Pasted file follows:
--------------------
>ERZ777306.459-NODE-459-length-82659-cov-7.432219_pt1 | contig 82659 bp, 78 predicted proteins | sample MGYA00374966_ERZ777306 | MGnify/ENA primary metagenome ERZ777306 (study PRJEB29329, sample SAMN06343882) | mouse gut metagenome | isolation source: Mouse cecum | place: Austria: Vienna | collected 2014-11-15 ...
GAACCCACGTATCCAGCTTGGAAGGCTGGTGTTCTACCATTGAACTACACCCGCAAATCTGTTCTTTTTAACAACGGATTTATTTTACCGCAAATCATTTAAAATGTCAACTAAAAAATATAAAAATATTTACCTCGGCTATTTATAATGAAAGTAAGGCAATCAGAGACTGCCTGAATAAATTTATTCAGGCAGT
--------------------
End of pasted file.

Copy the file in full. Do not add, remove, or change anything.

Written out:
>ERZ777306.459-NODE-459-length-82659-cov-7.432219_pt1 | contig 82659 bp, 78 predicted proteins | sample MGYA00374966_ERZ777306 | MGnify/ENA primary metagenome ERZ777306 (study PRJEB29329, sample SAMN06343882) | mouse gut metagenome | isolation source: Mouse cecum | place: Austria: Vienna | collected 2014-11-15 ...
GAACCCACGTATCCAGCTTGGAAGGCTGGTGTTCTACCATTGAACTACACCCGCAAATCTGTTCTTTTTAACAACGGATTTATTTTACCGCAAATCATTTAAAATGTCAACTAAAAAATATAAAAATATTTACCTCGGCTATTTATAATGAAAGTAAGGCAATCAGAGACTGCCTGAATAAATTTATTCAGGCAGT